Naturalist Newsletter of January 21, 2007
issued from Yerba Buena Clinic just outside
Pueblo Nuevo Solistahuacan, Chiapas, MÉXICO
about 1740 meters in elevation, ± LAT. 17° 11' 27"N, LONG. -92° 53' 35"W
Back in Mississippi I grew Castor-Bean plants not only because with their three-ft-across, star-shaped, shiny leaves, strange flowers and astonishingly vigorous growth they're such exotic-looking plants, but also because they enjoy some fame for keeping moles from the garden, and I needed that service. Sometimes in the backs of farm magazines you see Castor-Beans sold as "Mole Plants." Tunneling moles are supposed to run into the roots and find them either so disgusting that they turn back, or so poisonous that they die. The roots may well be poisonous, for the fruit's thin, plastic-like coat contains ricin, a deadly poison. The name ricin is based on Castor-Bean's Latin name, RICINUS COMMUNIS.
In Mississippi I was proud of my plants for reaching about 12 feet high before the frost got them. Down here Castor-Beans grow as branching trees 30 to 40 feet tall. Despite their stems being herbaceous the plants live for several years.
Castor-Beans belong to the Spurge or Euphorbia Family. Flowers in that family are unisexual, with either the same plant bearing both male and female flowers (monoecious) or plants bearing only male or only female flowers (dioecious). Monoecious Castor-Bean plants have female flowers over male flowers, as seen above at the right.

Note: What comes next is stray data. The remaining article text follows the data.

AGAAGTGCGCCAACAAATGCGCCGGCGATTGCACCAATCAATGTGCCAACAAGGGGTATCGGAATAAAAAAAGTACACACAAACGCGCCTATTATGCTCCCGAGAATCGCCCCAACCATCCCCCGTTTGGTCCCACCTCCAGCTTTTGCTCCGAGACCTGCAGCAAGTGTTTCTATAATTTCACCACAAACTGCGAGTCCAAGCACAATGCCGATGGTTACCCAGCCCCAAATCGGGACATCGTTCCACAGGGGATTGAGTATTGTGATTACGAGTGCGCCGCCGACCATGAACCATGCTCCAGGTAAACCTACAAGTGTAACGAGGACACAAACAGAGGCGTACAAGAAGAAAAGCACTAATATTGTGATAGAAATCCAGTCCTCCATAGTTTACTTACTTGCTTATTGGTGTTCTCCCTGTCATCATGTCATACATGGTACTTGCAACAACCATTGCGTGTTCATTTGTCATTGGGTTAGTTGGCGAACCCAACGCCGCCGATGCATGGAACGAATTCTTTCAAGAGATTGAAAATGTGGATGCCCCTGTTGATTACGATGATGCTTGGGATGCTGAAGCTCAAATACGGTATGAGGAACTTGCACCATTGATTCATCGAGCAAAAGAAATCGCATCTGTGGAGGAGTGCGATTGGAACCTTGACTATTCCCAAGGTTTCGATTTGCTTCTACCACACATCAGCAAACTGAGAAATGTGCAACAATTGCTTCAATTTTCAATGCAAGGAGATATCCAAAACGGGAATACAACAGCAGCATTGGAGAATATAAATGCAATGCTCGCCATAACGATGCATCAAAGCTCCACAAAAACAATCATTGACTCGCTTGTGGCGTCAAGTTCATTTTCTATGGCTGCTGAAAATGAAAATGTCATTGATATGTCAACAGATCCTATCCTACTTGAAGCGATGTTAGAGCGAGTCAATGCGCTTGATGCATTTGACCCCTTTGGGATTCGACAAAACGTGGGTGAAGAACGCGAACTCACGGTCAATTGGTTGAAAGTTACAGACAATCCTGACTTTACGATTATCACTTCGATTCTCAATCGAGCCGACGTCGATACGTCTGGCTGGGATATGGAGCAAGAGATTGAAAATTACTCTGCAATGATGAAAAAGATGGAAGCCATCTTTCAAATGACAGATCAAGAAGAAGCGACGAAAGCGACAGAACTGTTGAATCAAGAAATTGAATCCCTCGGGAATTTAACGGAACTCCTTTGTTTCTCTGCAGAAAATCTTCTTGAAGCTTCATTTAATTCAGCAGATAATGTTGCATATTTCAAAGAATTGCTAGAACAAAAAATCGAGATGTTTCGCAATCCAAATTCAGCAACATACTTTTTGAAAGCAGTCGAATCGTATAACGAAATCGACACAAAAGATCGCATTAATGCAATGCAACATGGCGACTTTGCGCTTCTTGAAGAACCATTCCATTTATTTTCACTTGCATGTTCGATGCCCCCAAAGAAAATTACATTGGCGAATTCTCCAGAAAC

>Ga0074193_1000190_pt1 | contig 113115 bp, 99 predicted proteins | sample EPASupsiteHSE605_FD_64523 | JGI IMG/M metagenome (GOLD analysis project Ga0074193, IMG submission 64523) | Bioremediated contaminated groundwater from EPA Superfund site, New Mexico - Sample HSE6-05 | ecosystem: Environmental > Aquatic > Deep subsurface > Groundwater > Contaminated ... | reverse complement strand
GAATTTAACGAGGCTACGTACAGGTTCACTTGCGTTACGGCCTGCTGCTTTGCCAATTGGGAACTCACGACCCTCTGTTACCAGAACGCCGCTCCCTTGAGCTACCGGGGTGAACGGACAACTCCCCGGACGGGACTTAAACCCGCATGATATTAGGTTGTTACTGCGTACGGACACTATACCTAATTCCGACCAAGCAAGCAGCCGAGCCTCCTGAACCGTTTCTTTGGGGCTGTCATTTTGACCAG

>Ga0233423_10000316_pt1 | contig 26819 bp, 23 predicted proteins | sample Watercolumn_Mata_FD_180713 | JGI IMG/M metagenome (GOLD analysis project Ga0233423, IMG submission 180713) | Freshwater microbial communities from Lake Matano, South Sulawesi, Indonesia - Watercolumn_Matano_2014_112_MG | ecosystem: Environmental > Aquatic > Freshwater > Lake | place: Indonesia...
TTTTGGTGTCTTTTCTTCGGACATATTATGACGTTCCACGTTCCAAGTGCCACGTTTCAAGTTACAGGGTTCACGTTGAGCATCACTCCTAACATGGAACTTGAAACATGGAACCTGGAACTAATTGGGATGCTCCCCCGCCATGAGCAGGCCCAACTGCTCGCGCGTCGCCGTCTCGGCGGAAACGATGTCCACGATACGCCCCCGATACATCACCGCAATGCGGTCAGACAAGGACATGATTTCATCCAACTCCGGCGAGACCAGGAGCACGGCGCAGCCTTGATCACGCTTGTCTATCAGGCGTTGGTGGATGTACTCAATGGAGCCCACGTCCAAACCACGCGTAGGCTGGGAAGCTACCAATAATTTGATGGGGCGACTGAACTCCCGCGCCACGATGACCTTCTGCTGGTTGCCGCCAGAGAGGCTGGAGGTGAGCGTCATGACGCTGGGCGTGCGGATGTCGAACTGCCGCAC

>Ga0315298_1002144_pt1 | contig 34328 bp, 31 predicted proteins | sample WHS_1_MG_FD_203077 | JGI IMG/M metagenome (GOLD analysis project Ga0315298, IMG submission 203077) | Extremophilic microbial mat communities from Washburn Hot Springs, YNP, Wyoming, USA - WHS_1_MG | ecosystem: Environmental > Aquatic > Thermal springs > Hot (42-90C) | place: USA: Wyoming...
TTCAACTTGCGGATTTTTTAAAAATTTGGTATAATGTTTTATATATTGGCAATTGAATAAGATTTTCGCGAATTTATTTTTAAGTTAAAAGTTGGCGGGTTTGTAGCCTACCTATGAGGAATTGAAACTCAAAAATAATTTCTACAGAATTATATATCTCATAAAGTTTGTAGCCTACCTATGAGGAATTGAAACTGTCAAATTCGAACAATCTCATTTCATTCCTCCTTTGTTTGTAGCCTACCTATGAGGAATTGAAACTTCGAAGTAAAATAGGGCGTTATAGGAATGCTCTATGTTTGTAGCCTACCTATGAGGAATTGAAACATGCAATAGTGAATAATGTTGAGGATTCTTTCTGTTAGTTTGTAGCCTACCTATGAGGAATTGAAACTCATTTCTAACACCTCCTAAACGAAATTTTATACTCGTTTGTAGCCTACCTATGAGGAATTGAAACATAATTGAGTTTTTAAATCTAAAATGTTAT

At the left the burry, green things at the top are capsular fruits developing from the female flowers' ovaries. The red, fuzzy-looking items are feathery, or "plumose," styles tipped with stigmas. Pollen grains germinate on the stigmas, send pollen tubes down through the styles, and fertilization takes place in ovules inside the spiny ovary.
The brownish-green, acorn-shaped things in the above picture's lower left are flower buds. To the buds' right some of the buds have opened, exposing large numbers of slender, dingy-yellow stamens.
If you peek beneath one of a Castor-Bean's big, palmately-lobed blades, at where it attaches to its petiole, you'll see what's shown below:
The twin, waxy, yellow goblet-like things are glands. I think the way these work is that ants visit them to sup on the secretions, then when a herbivore comes along chewing the plant's pretty leaves biting ants are present to protect the leaves.